The Zenith of Civil Libertarian Anger at President Obama

Indefinite detention is provoking a backlash more intense than anything he has yet faced, and just as an election year is upon us
 


On the eve of 2012, President Obama is facing a backlash from civil libertarians that is more widespread and intense than anything he's yet seen. He has previously been subject to complaints about his war on whistleblowers, the humanitarian and strategic costs of his drone war, the illegality of the war he waged in Libya, his use of the state secrets privilege, his defense of Bush-era warrantless wiretapping, and his assertion of the power to kill American citizens accused of terrorism. But news that Obama plans to sign rather than veto a bill enshrining indefinite detention into U.S. law and failing to exempt American citizens is provoking unprecedented ire.

The significance of the backlash is perhaps best understood by looking at what people and organizations who supported Obama's 2008 bid for the presidency are saying about his actions now. The head of the ACLU's legislative office insisted that Obama is poised to damage "both his legacy and American's reputation for upholding the rule of law," and noted that "the last time Congress passed indefinite detention legislation was during the McCarthy era."

Kenneth Roth of Human Rights Watch says that "By signing this defense spending bill, President Obama will go down in history as the president who enshrined indefinite detention without trial in US law." Says the New York Times editorial board: "Mr. Obama refused to entertain any investigation of the abuses of power under his predecessor, and he has been far too willing to adopt Mr. Bush's extravagant claims of national secrets to prevent any courthouse accountability for those abuses. This week, he is poised to sign into law terrible new measures that will make indefinite detention and military trials a permanent part of American law. This is a complete political cave-in, one that reinforces the impression of a fumbling presidency."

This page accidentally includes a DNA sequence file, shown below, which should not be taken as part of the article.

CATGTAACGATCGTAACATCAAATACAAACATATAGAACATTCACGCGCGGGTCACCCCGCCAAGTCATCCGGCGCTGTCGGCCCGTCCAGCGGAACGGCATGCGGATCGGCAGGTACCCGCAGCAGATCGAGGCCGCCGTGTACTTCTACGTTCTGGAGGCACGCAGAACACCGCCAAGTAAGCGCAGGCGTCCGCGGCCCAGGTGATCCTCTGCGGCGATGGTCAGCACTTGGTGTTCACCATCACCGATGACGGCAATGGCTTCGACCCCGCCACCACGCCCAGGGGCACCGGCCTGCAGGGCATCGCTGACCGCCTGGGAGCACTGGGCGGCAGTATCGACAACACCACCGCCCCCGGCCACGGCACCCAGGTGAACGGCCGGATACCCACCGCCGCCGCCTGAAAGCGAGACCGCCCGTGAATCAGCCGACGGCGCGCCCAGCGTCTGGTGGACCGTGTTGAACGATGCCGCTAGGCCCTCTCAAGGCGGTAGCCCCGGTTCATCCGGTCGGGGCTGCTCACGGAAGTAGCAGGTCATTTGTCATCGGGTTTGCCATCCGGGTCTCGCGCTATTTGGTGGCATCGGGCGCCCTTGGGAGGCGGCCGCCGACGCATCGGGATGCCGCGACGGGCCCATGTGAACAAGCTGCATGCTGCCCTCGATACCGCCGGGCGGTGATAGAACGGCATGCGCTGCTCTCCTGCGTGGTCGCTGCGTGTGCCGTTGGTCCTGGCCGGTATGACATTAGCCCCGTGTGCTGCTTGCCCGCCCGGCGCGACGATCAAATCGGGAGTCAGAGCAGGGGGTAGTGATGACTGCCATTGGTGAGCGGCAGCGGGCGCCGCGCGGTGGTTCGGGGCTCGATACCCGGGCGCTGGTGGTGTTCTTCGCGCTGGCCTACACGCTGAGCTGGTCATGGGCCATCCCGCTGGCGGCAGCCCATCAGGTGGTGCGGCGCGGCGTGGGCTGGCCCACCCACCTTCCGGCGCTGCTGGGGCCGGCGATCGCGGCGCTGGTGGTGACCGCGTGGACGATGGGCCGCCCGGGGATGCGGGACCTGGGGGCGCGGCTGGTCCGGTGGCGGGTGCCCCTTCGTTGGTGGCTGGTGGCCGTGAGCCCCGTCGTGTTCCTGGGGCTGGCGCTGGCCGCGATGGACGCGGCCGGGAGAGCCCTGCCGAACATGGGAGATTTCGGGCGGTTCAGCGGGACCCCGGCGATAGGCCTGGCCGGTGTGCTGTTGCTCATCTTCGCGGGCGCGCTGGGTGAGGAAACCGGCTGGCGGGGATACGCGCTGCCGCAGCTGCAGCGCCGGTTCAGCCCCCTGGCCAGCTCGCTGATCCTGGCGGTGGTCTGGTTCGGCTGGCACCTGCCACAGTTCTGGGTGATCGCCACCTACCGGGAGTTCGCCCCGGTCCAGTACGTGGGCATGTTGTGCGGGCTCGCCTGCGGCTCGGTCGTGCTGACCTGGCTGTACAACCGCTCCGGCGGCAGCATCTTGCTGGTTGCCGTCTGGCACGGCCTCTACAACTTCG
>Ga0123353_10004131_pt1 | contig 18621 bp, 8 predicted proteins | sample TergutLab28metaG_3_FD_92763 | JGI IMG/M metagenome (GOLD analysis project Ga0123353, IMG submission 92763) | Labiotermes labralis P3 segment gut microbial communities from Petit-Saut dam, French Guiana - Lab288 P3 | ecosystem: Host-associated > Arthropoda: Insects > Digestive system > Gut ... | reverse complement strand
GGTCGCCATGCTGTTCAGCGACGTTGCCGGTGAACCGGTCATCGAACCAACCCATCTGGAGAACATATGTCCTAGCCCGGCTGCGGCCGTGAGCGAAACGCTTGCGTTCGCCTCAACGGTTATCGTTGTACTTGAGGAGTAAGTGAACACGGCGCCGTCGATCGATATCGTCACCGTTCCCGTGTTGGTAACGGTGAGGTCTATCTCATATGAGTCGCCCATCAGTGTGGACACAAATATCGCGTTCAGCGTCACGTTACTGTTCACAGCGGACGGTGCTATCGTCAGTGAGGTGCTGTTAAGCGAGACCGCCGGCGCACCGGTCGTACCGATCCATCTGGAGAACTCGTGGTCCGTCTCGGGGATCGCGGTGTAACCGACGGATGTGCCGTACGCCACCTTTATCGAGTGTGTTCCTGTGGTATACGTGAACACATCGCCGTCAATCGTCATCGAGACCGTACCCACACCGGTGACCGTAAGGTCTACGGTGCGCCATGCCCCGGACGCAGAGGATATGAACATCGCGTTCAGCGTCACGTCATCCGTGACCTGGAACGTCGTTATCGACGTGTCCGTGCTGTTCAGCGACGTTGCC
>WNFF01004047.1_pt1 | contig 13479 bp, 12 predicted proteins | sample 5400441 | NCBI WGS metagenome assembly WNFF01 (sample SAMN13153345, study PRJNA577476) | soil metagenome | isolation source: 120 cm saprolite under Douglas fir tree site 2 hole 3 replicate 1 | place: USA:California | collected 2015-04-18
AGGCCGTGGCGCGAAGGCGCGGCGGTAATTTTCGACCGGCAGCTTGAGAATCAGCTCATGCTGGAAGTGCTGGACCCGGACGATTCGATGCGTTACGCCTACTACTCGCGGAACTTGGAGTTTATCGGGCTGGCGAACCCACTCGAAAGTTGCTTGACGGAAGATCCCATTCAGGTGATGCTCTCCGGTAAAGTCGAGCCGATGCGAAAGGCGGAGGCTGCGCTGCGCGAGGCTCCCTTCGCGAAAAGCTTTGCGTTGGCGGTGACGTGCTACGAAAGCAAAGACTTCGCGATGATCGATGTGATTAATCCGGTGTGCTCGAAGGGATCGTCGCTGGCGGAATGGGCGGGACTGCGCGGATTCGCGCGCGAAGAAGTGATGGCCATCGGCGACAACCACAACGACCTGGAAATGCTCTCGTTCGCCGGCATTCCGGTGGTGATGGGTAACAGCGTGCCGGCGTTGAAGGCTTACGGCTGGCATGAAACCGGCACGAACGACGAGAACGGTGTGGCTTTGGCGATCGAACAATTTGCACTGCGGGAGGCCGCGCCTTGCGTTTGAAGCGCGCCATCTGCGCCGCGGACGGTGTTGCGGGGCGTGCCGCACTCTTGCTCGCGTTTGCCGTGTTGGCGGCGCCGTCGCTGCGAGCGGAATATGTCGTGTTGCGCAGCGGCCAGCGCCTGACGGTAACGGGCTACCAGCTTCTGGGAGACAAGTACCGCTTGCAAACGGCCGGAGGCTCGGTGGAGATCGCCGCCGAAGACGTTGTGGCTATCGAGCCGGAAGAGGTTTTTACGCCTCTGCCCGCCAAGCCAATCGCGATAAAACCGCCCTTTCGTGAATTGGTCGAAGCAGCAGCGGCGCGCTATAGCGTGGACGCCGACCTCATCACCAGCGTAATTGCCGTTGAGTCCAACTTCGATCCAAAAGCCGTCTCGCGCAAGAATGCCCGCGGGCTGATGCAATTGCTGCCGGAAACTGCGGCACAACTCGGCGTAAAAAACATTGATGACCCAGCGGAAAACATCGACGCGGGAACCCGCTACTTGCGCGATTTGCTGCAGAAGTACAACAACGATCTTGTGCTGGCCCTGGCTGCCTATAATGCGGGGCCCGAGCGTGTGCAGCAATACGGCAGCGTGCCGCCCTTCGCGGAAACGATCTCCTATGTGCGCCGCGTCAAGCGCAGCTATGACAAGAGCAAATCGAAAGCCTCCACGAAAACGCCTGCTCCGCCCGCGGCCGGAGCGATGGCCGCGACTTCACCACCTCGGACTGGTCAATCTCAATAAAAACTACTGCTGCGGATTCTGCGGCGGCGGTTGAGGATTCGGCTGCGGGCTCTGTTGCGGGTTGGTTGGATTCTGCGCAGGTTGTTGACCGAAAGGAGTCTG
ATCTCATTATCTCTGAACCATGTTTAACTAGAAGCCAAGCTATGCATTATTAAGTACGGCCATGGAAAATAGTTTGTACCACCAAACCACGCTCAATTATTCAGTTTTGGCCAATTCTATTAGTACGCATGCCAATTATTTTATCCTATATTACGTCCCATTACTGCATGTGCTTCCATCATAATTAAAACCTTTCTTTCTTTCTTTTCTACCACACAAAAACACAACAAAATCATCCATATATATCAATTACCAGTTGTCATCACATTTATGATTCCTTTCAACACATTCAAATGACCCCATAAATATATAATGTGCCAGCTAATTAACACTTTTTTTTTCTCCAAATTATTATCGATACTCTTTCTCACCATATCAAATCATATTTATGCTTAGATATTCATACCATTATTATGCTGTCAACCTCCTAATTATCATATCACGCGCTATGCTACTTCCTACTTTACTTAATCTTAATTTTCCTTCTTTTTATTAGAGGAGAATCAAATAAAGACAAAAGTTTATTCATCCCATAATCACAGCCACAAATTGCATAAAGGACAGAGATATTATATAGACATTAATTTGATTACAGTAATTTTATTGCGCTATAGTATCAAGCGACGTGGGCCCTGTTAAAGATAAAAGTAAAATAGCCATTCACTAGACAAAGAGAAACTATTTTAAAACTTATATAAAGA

The Center for Constitutional Rights published this lament:

President Obama made a choice with chilling consequences today when he announced he would not veto the NDAA despite the lack of change to provisions of the bill that make it even more difficult to shut down the prison at Guantanamo and make  indefinite military detention without trial a permanent feature of the U.S. legal system.

Said Amnesty International: "Al Qaeda can claim comfort knowing that we are chasing our tails and eroding our values."

Andrew Sullivan gave voice to the betrayal felt by individual supporters of the president, calling his decision "another sign that his campaign pledge to be vigilant about civil liberties in the war on terror was a lie." There are so many pretty words Obama has spoken that help explain the betrayal civil libertarians now feel. Jon Stewart has highlighted a couple of examples. I'd suggest watching the 2008 town hall meeting that candidate Obama gave in Farmington, Indiana, where a woman in the audience prompted him to reaffirm his promises on civil liberties. He began with his frequent refrain about how "there should be no contradiction between keeping America safe and secure and respecting our Constitution," and went on to say this:

When you suspend habeus corpus, which has been a principle dating before even our country -- it's the foundation of Anglo American law, which says very simply, if the government grabs you, then you have the right to at least ask, 'Why was I grabbed?' and say, 'Maybe you've got the wrong person.' The reason you have that safeguard is because we don't always have the right person. We don't always catch the right person.

We may think this is Mohammed the terrorist. It might be Mohammed the cab driver. You may think it's Barack the bomb thrower. But it might be Barack the guy running for president. So the reason that you have this principle is not to be soft on terrorism. It's because that's who we are. That's what we're protecting. Don't mock the Constitution. Don't make fun of it. Don't suggest that it's unAmerican to abide by what the Founding fathers set up. It's worked pretty well for over 200 years.

Where happened to that guy?

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Conor Friedersdorf is a staff writer at The Atlantic, where he focuses on politics and national affairs. He lives in Venice, California, and is the founding editor of The Best of Journalism, a newsletter devoted to exceptional nonfiction.

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